By Tanya Glover
This paper will discuss the character of Brooks Hatlen in the movie Shawshank Redemption. Suicide is the main focus and the writer touches upon the reason for Brooks’s suicide using Durkheim’s model as a guide. Culture is taken into consideration as well as the time the movie was set in. There is also discussion dealing with the institutionalism of inmates and the effects that has on the inmate and society as a whole.
Suicide and Personal Values
The topic of suicide is one that can stir great pain, anger, and controversy. People have various beliefs and values dealing with suicide and these can define who a person is in context to their view on suicide. Many movies have included an important character who commits suicide. This paper will discuss the suicide of Brooks Hatlen in the movie The Shawshank Redemption from a personal view in lieu of a counselors view. This suicide will be examined based on Durkheim's model of Suicide and the writer’s basic assumptions and values will play a role in that examination. The cultural issues surrounding Brooks’s suicide will be explored as well.
Who Was Brooks Hatlen?
Brooks Hatlen was a character in the Shawshank Redemption who was an inmate at Shawshank. He had been in prison for the past 50 years and by the time he is introduced to the main character, Andy Dufrane he was a gentle, quite, elderly man who enjoyed feeding his bird and tended the prison library. Brooks was an example hardcore intuitionalism. In a way, this is what this movie is truly about. “The film explores the effects of long-term incarceration on the prisoners by discussing what it
calls "institutionalization". It shows us how the prison experience can grow on someone until it is the only life one knows.”(Voegele, n.d.) Being the only life he knows, he becomes dependent upon it to define who he is. After spending his entire adult life behind bars, he was suddenly paroled. In an attempt to stay in prison he attacked another prisoner. The issue here was that Brooks, sent to prison at a young age and being released as an old man, did not know what to do with himself in the outside world. He was totally and completely institutionalized. His attempt to stay in prison failed and he was released from prison in the body of a terrified old man who had missed the introduction of many modern marvels and new world ways.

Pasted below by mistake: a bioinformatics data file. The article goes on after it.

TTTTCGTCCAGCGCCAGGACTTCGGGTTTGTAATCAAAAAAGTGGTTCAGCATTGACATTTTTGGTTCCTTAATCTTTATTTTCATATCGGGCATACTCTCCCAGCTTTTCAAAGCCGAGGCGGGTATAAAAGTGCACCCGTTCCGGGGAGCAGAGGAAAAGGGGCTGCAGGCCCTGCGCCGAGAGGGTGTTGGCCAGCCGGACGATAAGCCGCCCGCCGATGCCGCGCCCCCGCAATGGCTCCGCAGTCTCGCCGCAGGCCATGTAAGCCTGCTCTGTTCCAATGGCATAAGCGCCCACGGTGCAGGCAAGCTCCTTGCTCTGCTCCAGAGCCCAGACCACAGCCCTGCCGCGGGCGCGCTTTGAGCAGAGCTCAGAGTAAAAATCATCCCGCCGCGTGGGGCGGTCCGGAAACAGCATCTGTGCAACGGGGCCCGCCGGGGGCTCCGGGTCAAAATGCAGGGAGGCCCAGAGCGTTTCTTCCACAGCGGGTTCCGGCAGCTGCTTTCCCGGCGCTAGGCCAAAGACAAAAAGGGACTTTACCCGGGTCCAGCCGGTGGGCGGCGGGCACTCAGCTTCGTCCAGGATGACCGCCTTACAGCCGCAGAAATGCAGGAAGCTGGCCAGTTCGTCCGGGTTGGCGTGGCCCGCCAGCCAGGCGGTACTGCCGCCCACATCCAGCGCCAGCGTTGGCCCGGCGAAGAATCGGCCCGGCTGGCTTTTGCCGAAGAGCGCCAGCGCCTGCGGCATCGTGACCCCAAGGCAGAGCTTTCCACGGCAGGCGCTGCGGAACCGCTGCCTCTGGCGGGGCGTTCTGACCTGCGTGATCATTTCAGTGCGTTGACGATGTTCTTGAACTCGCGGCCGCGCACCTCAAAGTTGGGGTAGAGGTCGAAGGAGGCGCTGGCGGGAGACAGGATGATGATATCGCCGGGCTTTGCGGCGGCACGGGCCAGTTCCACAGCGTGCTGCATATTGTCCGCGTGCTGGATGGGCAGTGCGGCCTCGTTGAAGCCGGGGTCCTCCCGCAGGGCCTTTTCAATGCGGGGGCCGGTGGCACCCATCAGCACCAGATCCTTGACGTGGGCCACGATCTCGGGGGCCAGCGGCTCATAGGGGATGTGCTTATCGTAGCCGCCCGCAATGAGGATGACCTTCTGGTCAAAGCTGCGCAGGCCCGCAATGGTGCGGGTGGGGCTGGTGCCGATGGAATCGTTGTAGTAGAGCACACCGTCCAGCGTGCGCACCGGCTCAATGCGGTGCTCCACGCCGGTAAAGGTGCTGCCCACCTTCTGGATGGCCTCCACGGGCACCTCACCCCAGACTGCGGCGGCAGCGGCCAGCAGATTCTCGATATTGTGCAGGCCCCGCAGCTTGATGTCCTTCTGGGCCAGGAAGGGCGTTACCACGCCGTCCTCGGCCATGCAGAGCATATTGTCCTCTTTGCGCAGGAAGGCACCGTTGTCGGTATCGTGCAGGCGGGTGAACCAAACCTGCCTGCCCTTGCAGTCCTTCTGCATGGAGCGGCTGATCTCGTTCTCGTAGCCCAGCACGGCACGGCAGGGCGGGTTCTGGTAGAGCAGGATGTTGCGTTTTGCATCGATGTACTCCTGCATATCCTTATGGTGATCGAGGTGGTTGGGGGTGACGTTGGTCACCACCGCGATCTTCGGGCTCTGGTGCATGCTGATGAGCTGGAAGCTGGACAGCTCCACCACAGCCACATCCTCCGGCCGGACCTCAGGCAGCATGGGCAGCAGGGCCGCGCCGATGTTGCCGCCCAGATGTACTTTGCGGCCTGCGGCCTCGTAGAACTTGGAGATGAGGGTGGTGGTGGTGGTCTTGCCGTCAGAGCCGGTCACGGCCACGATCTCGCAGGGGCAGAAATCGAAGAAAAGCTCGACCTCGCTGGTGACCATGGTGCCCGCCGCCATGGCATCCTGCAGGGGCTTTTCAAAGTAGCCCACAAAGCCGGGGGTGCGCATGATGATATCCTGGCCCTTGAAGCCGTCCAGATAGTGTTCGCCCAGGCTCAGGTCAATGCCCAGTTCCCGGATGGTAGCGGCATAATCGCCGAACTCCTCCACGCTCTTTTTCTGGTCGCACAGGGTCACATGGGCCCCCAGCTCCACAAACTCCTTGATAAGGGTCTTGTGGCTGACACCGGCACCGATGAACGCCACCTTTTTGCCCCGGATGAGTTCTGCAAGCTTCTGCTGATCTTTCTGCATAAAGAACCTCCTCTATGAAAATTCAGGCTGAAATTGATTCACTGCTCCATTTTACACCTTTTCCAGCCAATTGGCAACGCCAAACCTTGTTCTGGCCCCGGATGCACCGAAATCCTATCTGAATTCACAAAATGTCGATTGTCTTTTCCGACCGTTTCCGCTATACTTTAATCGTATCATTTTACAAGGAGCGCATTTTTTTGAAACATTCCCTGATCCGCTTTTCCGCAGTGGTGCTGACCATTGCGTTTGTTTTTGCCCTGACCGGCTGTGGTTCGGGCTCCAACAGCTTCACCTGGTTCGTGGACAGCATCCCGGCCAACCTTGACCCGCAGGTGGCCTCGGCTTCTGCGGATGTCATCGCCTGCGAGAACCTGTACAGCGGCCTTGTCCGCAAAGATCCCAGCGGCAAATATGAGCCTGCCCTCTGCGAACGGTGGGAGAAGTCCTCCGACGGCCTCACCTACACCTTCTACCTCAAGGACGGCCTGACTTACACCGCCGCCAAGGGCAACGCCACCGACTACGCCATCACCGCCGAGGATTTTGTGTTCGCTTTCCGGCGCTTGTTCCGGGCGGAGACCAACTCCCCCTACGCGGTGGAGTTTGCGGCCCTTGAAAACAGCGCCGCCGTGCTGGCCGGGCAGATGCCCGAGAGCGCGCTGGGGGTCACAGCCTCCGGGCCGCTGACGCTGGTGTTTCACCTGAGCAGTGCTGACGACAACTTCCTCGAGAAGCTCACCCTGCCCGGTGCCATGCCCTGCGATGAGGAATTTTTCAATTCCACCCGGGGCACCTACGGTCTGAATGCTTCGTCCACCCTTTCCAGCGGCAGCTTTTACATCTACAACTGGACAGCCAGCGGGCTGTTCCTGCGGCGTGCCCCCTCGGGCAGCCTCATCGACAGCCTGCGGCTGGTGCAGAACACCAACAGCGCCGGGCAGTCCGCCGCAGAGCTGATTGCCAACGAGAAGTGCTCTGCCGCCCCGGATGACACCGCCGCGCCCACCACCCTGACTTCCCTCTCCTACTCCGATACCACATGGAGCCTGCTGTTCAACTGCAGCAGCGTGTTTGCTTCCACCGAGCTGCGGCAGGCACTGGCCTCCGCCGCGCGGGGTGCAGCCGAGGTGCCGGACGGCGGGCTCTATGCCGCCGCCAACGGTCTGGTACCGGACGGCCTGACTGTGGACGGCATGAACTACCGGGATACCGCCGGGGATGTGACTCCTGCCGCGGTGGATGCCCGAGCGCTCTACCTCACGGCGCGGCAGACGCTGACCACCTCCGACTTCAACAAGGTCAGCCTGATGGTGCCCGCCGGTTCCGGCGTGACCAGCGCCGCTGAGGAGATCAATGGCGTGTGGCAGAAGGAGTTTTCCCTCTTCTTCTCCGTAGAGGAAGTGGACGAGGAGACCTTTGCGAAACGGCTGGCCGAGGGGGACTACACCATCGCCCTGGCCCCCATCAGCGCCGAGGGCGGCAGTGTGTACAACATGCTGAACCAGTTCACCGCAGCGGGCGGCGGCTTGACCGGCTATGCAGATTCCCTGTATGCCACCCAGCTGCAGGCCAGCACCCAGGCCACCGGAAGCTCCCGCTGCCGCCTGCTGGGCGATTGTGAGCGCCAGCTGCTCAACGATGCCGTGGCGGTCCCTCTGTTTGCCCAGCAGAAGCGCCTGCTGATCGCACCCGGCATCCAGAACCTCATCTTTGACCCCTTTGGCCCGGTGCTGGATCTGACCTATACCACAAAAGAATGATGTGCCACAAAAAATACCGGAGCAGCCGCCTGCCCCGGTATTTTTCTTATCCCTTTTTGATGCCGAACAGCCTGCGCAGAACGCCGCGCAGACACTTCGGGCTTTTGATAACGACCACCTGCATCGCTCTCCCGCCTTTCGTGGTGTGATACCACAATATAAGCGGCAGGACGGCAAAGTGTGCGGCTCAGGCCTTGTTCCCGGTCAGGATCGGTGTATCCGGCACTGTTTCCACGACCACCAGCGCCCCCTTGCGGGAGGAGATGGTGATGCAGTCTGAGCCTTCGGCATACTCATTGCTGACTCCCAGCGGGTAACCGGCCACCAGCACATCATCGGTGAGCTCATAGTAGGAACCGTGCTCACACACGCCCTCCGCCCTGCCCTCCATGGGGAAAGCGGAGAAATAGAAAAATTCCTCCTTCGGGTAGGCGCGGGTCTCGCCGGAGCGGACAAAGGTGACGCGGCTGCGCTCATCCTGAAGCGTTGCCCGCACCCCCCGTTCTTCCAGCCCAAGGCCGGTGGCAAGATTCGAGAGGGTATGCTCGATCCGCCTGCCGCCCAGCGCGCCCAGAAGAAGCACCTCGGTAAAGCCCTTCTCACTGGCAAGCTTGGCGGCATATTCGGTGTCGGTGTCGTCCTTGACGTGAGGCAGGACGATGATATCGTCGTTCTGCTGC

Brooks was given a room at a halfway house which he found to be very frightening. He got a job working as a bag boy at a local grocery store and felt degraded to be treated disrespectfully by his younger boss. He hurt each day after work from the arthritis eating away at his hands. He longed to go back to prison and even considered robbing the store he worked for in an attempt to be sent back. Finally, after considering his options, he settled on taking his own life. He wrote a letter to his friends at Shawshank (his suicide note)
and hung himself from a beam in his room at the halfway house. Before doing so, he carved into the beam above his head “Brooks was here”. This was a sign that though he was unable to make it in the outside world that he wanted someone to know that he had been there; that he had lived and was once a human being. In his suicide note he stated that he had a hard time sleeping and when he did sleep he would have nightmares. Upon waking he would have to reorient himself to understand where he was. His final scrawling stated “I don't like it here. I'm tired of being afraid all the time. I've decided not to stay. I doubt they'll kick up any fuss. Not for an old crook like me.” (Religious Action Center of Reform Judaism, 2009).
Response From a Personal Perspective